So to close out my remarks here, late last week, Russia we noticed issued a statement and a video. They claim they attacked and destroyed 500 ISIL fuel tankers. We took a look at the reports. We saw the video they released. From what we saw, the battle damage assessment they issued seems to us to be exaggerated. More than likely, the Russian attack did not produce the results that they claim it produced.
Finally, before we go to questions, I want to remind everyone just who ISIL is and how ruthless they are, with a vignette we picked up. On November 18th, Iraqi forces in Ramadi observed 22 civilians trying to get away from the fighting. As the civilians neared the ISF, ISIL opened fire at the crowd. In the process, they shot and wounded a nine-year-old little boy, shot him in the stomach. Luckily, the ISF was able to safely evacuate all the civilians. They stabilized the boy and transported him to a hospital.
It appeared from the reports and our observations that ISIL was using those civilians as bait in order to get the ISF to come out so they could fire on them. This enemy has no regard for human decency, even for the people they claim to be protecting under their so-called caliphate.
This concludes my prepared remarks, and now I'll take your questions.
A.P. Bob or Lita, we'll start with you.
Q: Colonel Warren, Bob here.
A question for you about that shoot-down of the Russian plane. Did U.S. personnel hear or see any aspect of that sequence of events? And were there any additional incidents today involving a shoot-down of Russian aircraft?
COL. WARREN: Right. So, there were no U.S. personnel in the vicinity of this incident, so we -- we did not observe it in any way. We have seen reports here in the local media and on social media here of a second incident involving a Russian helicopter, but we can't confirm those yet. We're working to get confirmation on that.
Q: Hi, Steve. It's (inaudible) from PBS.
In light of what happened today, could you explain to us sort of in more detail about the U.S. F-15Cs that are in Turkey? I know they were requested by the Turkish government to be there to protect their airspace, but are they flying daily patrols? Are they only taking off when they're called upon? If they had been in a situation like the Turkish pilots found themselves in today, what are the rules of engagement for the U.S. pilots?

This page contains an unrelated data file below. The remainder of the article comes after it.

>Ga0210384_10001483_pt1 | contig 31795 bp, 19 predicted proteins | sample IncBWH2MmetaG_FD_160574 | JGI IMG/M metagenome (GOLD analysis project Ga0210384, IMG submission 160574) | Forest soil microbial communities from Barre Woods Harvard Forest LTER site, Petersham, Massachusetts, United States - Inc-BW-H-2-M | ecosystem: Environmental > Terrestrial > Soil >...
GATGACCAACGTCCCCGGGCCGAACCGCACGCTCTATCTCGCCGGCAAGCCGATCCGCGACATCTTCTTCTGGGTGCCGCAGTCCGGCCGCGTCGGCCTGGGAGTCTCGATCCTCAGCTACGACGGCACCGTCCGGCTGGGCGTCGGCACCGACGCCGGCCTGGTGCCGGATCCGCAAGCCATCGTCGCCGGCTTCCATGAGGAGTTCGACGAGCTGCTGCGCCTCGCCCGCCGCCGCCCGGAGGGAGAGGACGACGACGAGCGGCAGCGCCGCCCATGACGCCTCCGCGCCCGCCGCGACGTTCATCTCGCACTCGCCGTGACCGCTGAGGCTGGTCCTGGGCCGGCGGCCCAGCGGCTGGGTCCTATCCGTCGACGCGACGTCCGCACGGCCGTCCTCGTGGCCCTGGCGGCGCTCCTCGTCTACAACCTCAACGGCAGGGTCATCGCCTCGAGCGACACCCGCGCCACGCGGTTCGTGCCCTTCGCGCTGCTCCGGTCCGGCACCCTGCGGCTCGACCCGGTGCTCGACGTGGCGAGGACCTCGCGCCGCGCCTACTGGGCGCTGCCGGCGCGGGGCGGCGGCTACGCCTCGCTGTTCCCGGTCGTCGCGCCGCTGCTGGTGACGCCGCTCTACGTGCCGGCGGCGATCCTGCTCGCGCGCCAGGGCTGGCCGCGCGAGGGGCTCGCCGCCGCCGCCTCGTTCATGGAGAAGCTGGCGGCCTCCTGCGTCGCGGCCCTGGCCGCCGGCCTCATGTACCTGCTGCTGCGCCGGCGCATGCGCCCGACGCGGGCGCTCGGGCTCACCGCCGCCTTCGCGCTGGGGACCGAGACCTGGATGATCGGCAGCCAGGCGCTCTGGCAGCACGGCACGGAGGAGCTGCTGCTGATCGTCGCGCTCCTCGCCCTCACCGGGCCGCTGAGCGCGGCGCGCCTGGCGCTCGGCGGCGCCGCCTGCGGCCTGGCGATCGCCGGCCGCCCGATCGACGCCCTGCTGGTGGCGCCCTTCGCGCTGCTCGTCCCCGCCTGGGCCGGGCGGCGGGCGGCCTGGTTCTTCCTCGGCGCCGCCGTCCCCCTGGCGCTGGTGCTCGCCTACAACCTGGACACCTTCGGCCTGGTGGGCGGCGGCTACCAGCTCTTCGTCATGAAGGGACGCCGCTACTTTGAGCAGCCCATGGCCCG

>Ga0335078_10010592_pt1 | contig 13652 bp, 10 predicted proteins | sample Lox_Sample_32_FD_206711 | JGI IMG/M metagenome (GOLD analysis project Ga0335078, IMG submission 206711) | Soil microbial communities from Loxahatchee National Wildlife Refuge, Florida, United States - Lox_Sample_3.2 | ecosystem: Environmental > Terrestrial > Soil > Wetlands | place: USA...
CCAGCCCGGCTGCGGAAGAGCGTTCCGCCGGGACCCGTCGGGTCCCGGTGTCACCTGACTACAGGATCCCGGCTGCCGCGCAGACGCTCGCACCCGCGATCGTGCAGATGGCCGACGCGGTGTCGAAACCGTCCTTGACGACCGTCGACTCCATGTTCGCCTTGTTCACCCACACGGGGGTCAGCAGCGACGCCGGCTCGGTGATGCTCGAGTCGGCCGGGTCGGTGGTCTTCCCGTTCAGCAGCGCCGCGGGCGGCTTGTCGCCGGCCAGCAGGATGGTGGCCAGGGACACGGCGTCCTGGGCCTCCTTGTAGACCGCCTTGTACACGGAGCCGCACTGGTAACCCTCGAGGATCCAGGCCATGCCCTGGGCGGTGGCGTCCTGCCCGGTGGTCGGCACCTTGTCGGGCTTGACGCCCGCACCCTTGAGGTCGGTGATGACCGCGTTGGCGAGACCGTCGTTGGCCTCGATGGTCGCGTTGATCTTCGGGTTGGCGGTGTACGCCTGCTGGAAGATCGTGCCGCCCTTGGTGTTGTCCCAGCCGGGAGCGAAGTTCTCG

COL. WARREN: So, the F-15s -- there are F-15s, as you know, in Turkey, conducting two different types of operations. Some are conducting ground attack operations against ISIL in Iraq and Syria. Others are assisting the Turks with some of their combat air patrol duties.
None of the F-15s were in the vicinity of this incident when it took place. And so therefore, frankly, had nothing to do with it.
I'm not going to detail the rules of engagement for our F-15s. This is information that others would like to know and so we want to keep it to ourselves so that we don't get tested.
So yeah, so we do conduct patrolling. Obviously, it's a very large border and F-15s can't be all -- everywhere all at once.
You know, incidents like this, you know, with the Russians happen relatively rapidly -- you know, incursion, contact, and then, you know, the actual incident itself. So there were no F-15s in the area, no American personnel in the area, no American equipment in the area.
This was purely an action that took place between the Russians and the Turks.
Q: Would the agreement -- the understanding with the Russians in the skies over Syria and the communications now that have been set up with the Russians -- would that apply to the border of Turkey if U.S. warplanes were flying there?
COL. WARREN: The agreement that's set up applies to CJTF operations, right? So if -- if the F-15s that are helping with the Turks, which belong to U.S. European Command and are not associated with CJTF. So, there are some lines there. So, I think that answers the question.
Q: Colonel Warren, on the planes still, did you not -- isn't it -- is it true that you would have seen it, even though you weren't there, you did track it on your radars? You were able to observe through radar the Russian flight? And given that, do you believe in fact it was in Turkish airspace?
COL. WARREN: Well, certainly we have radars and other acquisition capabilities in place. And we are able to -- to track all of the aircraft in those areas. We're still gathering all of the facts and looking at all of the details. As you know, in some of these -- some of the more remote regions and in a mountainous area, and at 30,000 feet or whatever the altitude is, it's often difficult to know exactly where a border is.